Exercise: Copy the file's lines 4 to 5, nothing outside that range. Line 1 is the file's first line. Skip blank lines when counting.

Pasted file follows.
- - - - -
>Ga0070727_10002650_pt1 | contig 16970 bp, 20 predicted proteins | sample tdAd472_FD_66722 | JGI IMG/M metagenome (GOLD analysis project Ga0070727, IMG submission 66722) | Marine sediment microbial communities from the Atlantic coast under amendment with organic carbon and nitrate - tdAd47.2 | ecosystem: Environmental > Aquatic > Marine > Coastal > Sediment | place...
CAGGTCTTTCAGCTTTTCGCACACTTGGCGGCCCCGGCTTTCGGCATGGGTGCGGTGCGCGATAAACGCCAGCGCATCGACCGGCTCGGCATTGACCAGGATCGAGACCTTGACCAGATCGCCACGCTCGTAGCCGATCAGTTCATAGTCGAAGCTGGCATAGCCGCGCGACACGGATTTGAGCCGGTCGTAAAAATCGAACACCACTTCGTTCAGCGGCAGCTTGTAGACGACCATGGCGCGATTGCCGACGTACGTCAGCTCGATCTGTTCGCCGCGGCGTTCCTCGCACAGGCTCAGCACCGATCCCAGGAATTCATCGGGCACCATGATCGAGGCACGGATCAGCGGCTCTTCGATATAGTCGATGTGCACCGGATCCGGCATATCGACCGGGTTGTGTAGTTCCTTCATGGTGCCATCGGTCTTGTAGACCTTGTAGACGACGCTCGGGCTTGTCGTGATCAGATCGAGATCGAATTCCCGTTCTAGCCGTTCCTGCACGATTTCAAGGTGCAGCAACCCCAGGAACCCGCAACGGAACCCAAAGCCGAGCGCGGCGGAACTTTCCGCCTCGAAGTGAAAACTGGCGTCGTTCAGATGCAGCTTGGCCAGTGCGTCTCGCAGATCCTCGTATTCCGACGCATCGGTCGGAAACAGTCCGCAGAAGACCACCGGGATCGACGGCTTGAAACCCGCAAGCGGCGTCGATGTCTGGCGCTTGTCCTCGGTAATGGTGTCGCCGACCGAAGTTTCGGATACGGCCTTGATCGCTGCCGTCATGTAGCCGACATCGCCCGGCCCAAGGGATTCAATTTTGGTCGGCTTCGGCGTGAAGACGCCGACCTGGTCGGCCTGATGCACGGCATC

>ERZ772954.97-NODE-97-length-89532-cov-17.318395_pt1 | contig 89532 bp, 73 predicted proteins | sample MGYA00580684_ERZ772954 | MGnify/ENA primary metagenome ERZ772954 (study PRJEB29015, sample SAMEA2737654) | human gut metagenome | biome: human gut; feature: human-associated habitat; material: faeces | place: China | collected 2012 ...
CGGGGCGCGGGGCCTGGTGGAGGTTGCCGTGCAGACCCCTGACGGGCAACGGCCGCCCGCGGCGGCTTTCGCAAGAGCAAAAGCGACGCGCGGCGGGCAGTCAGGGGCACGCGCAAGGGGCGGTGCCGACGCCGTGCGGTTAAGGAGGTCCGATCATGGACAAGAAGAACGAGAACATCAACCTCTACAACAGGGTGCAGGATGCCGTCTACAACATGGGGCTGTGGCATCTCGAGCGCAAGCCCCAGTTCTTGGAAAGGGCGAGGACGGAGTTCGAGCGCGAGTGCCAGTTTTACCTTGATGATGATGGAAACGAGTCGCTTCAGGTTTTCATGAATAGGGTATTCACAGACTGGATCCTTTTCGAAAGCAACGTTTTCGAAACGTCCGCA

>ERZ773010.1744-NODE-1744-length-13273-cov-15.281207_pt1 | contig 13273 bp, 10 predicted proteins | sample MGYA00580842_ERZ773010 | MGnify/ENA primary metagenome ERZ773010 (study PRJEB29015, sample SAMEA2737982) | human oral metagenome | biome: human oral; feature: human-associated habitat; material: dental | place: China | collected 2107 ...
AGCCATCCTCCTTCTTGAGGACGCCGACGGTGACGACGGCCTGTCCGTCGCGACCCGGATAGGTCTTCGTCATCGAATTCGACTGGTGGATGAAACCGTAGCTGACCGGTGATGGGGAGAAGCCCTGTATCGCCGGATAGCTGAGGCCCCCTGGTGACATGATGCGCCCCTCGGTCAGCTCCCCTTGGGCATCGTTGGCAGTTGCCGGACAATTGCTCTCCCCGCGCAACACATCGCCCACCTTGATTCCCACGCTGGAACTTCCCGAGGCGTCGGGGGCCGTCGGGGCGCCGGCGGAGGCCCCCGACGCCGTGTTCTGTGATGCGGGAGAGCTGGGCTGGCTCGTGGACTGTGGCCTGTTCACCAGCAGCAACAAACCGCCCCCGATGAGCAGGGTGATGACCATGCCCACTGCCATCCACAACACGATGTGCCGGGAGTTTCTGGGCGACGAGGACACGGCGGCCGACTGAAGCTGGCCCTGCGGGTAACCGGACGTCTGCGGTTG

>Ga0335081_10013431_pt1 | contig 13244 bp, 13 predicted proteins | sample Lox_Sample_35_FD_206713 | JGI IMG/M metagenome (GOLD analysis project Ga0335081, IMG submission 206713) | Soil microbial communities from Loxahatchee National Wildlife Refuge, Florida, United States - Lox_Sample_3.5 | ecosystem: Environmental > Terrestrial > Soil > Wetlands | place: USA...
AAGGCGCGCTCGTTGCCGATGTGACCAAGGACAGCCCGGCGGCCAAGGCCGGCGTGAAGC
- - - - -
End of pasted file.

CGGGGCGCGGGGCCTGGTGGAGGTTGCCGTGCAGACCCCTGACGGGCAACGGCCGCCCGCGGCGGCTTTCGCAAGAGCAAAAGCGACGCGCGGCGGGCAGTCAGGGGCACGCGCAAGGGGCGGTGCCGACGCCGTGCGGTTAAGGAGGTCCGATCATGGACAAGAAGAACGAGAACATCAACCTCTACAACAGGGTGCAGGATGCCGTCTACAACATGGGGCTGTGGCATCTCGAGCGCAAGCCCCAGTTCTTGGAAAGGGCGAGGACGGAGTTCGAGCGCGAGTGCCAGTTTTACCTTGATGATGATGGAAACGAGTCGCTTCAGGTTTTCATGAATAGGGTATTCACAGACTGGATCCTTTTCGAAAGCAACGTTTTCGAAACGTCCGCA

>ERZ773010.1744-NODE-1744-length-13273-cov-15.281207_pt1 | contig 13273 bp, 10 predicted proteins | sample MGYA00580842_ERZ773010 | MGnify/ENA primary metagenome ERZ773010 (study PRJEB29015, sample SAMEA2737982) | human oral metagenome | biome: human oral; feature: human-associated habitat; material: dental | place: China | collected 2107 ...